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Asterixis: a study of 103 patients

Abstract

In 1949, asterixis was first described in patients with hepatic encephalopathy. It was quickly recognized that this phenomenon also occurs in other generalized encephalopathies and sometimes results from structural brain lesions. This paper is a study of asterixis in the general neurology clinic and on the inpatient neurology consultation service. The neurologists recorded the findings on inpatients and clinic patients for 12 consecutive months. Of the 1,109 inpatients with adequate examination, asterixis was documented in 97. Eighteen of the 97 cases were unilateral (18.6 %) and 79 cases were bilateral (81.4 %). Of the 614 outpatient visits with well documented examination, 6 (1 %) individuals had asterixis. Since a small number of patients were examined more than once, the study yielded 103 individuals with adequate data for analysis. Asterixis resulted from varied causes: medications, renal disorder, hepatic dysfunction, pulmonary insufficiency, stroke and other brain lesions (including malignancy, subdural hematoma, and epidural abscess). Asterixis occurred in various patterns: in some cases it was easier to elicit in the upper extremities, in some it was easier to elicit in the lower limbs, and some it was solely or predominantly unilateral. The findings are discussed in light of the literature on asterixis with regard to its varied causes, patterns and presentations. Lastly, asterixis is examined from a historical perspective and the terminology is elucidated.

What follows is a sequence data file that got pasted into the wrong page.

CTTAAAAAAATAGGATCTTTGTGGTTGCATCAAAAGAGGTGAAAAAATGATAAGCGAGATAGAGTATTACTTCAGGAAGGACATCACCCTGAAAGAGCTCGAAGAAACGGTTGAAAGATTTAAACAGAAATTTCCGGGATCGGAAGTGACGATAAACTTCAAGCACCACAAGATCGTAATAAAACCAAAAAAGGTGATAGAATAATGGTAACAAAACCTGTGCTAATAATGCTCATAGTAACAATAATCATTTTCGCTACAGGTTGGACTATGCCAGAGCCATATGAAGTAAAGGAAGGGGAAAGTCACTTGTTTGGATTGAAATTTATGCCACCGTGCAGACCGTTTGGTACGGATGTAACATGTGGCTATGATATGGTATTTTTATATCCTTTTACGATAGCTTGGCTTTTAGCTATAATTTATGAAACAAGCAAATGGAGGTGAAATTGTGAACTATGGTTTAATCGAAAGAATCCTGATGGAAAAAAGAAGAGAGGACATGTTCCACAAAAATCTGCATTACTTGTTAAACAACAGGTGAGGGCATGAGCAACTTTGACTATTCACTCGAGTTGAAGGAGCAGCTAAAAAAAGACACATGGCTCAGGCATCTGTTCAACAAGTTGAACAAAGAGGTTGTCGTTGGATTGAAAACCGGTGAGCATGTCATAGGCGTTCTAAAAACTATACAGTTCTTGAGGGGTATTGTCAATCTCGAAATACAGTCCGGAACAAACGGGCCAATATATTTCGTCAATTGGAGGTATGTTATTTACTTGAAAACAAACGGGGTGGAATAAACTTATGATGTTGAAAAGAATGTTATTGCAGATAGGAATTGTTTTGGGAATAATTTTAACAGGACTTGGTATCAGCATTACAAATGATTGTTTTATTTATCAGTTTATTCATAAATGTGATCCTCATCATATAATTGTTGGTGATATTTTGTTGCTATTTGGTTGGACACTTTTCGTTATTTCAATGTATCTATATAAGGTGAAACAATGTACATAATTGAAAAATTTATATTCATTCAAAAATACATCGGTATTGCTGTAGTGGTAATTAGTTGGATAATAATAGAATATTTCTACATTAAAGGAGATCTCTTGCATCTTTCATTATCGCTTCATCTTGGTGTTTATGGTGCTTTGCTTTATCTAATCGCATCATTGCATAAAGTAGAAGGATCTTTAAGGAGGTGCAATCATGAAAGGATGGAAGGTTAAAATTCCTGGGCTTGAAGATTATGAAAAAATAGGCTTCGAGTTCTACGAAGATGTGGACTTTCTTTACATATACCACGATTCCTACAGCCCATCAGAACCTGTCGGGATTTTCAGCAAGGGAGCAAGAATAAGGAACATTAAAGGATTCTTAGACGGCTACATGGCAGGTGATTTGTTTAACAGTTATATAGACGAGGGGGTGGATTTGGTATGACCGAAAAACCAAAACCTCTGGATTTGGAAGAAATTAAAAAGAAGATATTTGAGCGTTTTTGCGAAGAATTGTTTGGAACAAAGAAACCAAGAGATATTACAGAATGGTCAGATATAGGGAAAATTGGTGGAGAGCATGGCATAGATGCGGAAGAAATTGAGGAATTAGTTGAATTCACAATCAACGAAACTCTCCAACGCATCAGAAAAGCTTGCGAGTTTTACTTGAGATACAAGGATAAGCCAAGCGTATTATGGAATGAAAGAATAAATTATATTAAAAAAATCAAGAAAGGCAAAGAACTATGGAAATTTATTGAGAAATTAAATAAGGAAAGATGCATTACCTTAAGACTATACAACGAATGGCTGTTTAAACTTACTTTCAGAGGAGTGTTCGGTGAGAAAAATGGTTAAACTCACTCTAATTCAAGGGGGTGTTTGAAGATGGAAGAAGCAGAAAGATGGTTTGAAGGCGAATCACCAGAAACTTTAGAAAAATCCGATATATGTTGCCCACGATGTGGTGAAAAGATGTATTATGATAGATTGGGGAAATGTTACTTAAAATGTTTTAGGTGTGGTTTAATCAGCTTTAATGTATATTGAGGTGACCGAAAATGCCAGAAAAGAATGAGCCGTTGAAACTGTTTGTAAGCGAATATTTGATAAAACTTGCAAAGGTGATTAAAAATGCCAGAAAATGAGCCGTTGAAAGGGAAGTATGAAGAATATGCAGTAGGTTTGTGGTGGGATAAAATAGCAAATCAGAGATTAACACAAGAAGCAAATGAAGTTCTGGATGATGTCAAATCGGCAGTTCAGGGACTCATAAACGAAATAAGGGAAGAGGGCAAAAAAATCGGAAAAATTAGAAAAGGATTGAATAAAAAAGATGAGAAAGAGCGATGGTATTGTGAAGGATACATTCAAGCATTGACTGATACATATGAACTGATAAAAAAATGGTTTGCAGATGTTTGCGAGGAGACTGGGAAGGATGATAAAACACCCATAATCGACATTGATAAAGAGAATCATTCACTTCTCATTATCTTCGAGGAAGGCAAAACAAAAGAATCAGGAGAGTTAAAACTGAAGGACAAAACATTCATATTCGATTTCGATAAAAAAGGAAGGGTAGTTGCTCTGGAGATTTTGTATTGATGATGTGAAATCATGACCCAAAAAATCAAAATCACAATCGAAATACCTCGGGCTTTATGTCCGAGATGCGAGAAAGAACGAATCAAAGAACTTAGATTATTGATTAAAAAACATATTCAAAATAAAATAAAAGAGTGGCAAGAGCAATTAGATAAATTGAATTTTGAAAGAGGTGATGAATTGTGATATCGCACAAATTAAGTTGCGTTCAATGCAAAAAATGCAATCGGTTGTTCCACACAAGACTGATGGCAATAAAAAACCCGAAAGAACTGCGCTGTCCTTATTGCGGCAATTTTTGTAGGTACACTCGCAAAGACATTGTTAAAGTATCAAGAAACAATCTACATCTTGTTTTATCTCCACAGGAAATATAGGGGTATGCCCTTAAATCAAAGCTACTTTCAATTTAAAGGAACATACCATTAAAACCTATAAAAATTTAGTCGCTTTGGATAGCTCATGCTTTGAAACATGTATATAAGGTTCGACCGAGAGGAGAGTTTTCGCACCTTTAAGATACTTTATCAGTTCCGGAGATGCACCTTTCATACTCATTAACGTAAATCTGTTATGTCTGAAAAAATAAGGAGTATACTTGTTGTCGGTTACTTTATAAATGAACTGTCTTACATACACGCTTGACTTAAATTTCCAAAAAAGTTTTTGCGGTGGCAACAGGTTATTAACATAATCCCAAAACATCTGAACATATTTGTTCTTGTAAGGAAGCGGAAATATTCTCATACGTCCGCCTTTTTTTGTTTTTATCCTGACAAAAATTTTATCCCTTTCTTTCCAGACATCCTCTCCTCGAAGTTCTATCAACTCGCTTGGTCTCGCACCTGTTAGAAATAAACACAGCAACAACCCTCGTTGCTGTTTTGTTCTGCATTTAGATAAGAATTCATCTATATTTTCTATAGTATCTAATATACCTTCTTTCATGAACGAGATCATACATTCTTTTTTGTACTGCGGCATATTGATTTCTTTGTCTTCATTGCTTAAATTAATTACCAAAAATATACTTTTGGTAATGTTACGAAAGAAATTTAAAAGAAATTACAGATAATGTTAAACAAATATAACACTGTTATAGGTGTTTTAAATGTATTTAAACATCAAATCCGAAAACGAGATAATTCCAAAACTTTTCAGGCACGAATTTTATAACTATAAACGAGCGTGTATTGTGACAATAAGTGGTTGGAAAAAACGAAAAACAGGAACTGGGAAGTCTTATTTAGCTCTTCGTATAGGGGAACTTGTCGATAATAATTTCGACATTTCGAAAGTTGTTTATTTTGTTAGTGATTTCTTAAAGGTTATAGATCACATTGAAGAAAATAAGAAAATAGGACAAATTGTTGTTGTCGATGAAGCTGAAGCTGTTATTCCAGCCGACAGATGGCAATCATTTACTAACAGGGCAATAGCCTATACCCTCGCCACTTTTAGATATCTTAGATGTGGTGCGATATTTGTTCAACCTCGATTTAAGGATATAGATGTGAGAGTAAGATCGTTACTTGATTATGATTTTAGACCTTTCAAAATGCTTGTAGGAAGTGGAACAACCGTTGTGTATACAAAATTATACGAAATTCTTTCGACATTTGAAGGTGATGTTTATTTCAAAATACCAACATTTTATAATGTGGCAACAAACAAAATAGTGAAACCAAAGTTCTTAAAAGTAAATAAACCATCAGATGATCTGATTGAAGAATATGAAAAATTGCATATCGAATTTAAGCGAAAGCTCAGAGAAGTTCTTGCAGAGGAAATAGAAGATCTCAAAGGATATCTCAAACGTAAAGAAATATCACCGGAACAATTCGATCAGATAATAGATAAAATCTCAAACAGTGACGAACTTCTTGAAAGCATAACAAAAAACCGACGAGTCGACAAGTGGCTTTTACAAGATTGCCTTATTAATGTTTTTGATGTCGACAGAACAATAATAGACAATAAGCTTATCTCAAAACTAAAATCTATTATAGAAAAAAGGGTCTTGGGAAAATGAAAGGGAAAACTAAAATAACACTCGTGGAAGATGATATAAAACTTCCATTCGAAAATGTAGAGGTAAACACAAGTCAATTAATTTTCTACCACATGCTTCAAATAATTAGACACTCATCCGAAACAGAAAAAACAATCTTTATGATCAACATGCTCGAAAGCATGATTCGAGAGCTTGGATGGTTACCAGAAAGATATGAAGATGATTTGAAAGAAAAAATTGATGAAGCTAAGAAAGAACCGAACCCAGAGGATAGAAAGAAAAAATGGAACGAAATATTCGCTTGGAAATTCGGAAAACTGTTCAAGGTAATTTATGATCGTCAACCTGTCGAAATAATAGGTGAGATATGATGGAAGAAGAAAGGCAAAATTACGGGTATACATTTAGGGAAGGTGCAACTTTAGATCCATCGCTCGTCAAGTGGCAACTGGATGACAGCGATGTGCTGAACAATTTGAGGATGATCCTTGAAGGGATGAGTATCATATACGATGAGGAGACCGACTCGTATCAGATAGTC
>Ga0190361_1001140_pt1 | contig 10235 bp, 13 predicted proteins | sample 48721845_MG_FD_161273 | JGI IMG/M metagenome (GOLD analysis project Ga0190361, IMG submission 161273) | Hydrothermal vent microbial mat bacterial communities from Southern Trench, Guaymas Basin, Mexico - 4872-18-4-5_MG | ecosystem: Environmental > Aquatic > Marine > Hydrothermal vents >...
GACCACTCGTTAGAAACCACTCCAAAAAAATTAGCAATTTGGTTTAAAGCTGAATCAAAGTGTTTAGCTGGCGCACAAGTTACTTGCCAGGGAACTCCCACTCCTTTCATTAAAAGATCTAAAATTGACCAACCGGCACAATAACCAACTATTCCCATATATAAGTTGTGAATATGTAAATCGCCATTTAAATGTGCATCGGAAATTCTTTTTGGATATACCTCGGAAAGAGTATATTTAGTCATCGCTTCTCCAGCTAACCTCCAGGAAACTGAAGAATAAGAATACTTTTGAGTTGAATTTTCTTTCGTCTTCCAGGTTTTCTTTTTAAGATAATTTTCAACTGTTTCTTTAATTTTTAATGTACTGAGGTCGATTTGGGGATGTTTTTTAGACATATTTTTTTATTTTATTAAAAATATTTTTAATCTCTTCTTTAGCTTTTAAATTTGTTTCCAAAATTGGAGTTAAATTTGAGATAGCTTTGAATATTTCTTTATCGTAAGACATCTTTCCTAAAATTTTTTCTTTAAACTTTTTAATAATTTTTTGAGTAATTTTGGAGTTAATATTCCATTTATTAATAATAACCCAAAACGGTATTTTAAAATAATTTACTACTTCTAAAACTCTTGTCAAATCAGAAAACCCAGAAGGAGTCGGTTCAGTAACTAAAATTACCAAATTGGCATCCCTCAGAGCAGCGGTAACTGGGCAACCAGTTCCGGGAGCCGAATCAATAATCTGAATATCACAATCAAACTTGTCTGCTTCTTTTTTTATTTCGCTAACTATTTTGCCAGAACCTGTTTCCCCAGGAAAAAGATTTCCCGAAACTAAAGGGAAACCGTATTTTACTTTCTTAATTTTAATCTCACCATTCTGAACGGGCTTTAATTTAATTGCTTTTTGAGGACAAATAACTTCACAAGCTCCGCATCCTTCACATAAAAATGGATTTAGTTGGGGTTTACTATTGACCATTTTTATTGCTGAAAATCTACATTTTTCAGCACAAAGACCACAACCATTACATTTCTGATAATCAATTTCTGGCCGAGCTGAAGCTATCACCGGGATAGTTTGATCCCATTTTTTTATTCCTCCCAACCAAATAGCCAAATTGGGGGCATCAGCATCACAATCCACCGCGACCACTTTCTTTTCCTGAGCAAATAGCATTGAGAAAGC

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Acknowledgments

Thanks to Mrs. Louella Baterna for her assistance with preparation of the manuscript.

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This study has been performed in accordance with the ethical standards laid down in the 1964 Declaration of Helsinki and its later amendments.

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The authors declare that they have no conflict of interest.

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Correspondence to Gian Pal.

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Pal, G., Lin, M.M. & Laureno, R. Asterixis: a study of 103 patients. Metab Brain Dis 29, 813–824 (2014). https://doi.org/10.1007/s11011-014-9514-7

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Keywords

  • Asterixis
  • Encephalopathy
  • Movement disorder
  • History
  • Confusion